Today we will be adding the chest pocket to the Fairfield shirt front and the darts or pleat to the shirt back.
Before we sew the pockets though, I have another free download to give you! This download includes a variety of pocket shapes including:
- A pointed pocket with top stitching and edge stitching
- A rectangular pocket for a ‘workwear’ look
- And a rounded pocket with a stylish shaped facing
If you would like to use these instead of the pocket that comes with the Fairfield Button-up pattern, you still have time! Download the free file and cut out your new pocket from one of your fabric scraps.
Adding a Chest Pocket
The first step to adding a pocket to the left chest front is to determine it’s placement. You can either follow our suggested placement markings or you can pick a position that suits the wearer’s proportions.
My favorite way to transfer pattern markings from the paper pattern to fabric is to use pins (you can also use a tracing wheel and transfer paper, tailors tacks or any other method that you prefer).
To use pins, place your pattern on top of your fabric and stick a pin through each placement marking.
Flip the pattern/fabric bundle over and use the sharp points of your pins as a guide to place a second set of pins.
Peel the fabric off of the paper pattern piece. This will leave you with one set of pins in the fabric and one set of pins in the paper.
At this point, you can mark the pocket placement with pencil or chalk (using the pins as a guide) or you can just leave the pins in the fabric until your pocket is ready to place on the shirt front.
To prepare the pocket, first fold the top of the pocket under (wrong sides together) 1/4″ and press.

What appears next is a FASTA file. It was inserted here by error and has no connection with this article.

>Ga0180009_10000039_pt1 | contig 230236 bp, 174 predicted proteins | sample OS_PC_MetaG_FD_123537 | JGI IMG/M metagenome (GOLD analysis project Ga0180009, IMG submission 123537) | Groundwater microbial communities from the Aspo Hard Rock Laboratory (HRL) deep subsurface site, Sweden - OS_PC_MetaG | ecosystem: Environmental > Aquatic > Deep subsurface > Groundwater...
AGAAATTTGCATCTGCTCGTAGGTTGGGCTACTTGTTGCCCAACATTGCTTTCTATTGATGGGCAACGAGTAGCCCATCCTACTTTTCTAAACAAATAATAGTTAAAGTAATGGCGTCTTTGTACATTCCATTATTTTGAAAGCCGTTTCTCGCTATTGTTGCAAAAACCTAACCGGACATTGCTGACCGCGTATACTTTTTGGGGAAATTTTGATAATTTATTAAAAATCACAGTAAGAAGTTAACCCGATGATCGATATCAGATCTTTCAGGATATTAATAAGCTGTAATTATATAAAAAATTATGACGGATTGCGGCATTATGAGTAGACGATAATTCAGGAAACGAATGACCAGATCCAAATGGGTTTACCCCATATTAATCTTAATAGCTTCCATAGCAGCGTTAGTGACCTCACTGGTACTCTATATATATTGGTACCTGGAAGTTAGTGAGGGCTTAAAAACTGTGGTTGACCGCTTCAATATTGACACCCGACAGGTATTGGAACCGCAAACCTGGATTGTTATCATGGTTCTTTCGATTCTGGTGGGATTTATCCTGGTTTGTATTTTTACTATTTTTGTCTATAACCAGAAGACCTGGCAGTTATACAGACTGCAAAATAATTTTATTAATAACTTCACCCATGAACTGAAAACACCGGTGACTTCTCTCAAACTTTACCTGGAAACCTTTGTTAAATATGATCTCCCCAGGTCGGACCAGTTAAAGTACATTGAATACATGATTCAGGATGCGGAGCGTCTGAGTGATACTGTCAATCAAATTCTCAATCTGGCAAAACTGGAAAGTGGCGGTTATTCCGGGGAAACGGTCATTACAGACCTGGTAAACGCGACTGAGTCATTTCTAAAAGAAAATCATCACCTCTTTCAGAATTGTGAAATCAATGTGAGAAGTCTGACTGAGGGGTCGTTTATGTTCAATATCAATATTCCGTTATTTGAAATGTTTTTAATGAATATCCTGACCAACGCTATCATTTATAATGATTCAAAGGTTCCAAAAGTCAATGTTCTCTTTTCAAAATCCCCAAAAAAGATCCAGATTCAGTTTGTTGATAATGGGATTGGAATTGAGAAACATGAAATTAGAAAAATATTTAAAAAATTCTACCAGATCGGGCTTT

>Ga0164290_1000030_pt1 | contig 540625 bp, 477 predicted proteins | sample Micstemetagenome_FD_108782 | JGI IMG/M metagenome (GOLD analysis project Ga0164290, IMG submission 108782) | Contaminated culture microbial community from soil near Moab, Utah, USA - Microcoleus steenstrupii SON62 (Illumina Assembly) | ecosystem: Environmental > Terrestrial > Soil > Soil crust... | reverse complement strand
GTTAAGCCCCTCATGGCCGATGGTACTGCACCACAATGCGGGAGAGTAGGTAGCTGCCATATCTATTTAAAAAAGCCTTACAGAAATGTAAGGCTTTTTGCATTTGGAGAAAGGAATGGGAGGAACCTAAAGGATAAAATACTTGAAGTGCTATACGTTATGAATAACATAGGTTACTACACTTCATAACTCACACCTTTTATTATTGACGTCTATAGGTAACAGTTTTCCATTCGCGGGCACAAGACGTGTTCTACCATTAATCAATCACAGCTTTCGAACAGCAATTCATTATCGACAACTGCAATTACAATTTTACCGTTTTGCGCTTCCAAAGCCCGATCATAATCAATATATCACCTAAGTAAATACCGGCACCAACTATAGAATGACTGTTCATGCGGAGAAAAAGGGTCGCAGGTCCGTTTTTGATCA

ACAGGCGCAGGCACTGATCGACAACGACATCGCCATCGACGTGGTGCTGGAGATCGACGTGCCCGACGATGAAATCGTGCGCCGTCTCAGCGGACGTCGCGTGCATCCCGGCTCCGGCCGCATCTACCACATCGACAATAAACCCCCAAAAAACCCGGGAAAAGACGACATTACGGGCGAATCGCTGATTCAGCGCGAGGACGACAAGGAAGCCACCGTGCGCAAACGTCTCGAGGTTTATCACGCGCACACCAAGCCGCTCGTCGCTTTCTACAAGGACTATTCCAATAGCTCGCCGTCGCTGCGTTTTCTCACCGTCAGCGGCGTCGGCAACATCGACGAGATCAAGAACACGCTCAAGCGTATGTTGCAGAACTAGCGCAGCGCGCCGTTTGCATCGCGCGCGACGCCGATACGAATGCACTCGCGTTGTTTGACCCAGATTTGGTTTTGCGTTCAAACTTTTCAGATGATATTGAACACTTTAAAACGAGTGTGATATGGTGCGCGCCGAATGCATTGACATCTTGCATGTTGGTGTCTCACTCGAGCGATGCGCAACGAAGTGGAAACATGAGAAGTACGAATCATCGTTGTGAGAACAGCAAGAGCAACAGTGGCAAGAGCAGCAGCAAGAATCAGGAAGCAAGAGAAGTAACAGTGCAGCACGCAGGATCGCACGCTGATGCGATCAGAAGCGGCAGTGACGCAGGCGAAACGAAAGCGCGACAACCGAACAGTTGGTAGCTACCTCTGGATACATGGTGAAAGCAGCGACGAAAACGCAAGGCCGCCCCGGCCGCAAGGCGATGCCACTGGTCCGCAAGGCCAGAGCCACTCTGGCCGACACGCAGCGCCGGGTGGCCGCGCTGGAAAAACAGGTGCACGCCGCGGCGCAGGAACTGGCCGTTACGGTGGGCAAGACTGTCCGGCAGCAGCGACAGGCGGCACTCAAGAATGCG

Now fold the top of the pocket with right sides together along the notched fold line. Press.
Stitch on either side of the fold using a 3/8″ seam allowance.
Trim the seam allowance to reduce bulk.
Flip the top of the pocket right sides out and carefully push out either corner until it is crisp. Press.
Fold in the remaining seam allowances 3/8″. Be careful to keep your seam allowances accurate because wavering allowances will cause the pocket to look noticeably misshapen.
Edge stitch along the pocket top to keep the folded fabric in place.
Place the pocket on to the shirt front using your pocket markings as a guide. The top corners of the pocket should line up with the top two placement markings. Position the pocket within the other two placement markings to make sure it sits straight.
Edge stitch the pockets in place – you can use a variety of stitching styles. The two that I suggest in the instruction booklet are:
A small triangle of stitching at either corner of the pocket and one line of edge stitching. This results in a clean, minimalist pocket that suits dressier shirts (though ‘actual’ dress shirts generally have no pockets).
Here is a close up for the triangle in each pocket corner:
Or, two rows of stitching – one row of edge stitching and one row of top stitching. This look is best suited to more casual shirts.
Here is a close up of how I join the edge stitching and top stitching:
Sewing the Pleat (Variation 1)
Now that the pocket is finished, let’s move on to shaping the shirt back. The pattern includes two variations – a small box pleat or two shaped darts.
To sew the pleat, work with the four notches at center back. Position the shirt back so the right side is facing you.
Fold the outer notches (indicated by the green pins) inward so that they meet with the inner notches.
Here is what your pleat will look like from the wrong side of the shirt:
Press the pleat and stitch across the top of the pleat to hold it in place.
Sewing the Darts (Variation 2)
If you have chosen to sew the darts rather than the pleat, skip the above instructions.
Mark the darts in your preferred manner (I used my pin method) and chalk or pencil in the stitching lines using a ruler to connect the dots.
Pinch the darts in half with right sides together. The widest point of the diamond should meet and your chalk lines should be aligned. Pin thoroughly.
To avoid a pucker at either dart end, begin stitching at the center of the dart and work outwards. Stitch off of the fabric and tie a not (rather than back stitching). This will eliminate the risk of creating a bubbled dart tip due to bulky back stitching.
Repeat this for the other half of the dart.
Press the darts towards center back.
Are your shirts coming along well? They will really begin to take shape on Monday when we sew the yoke! Have a great weekend. 🙂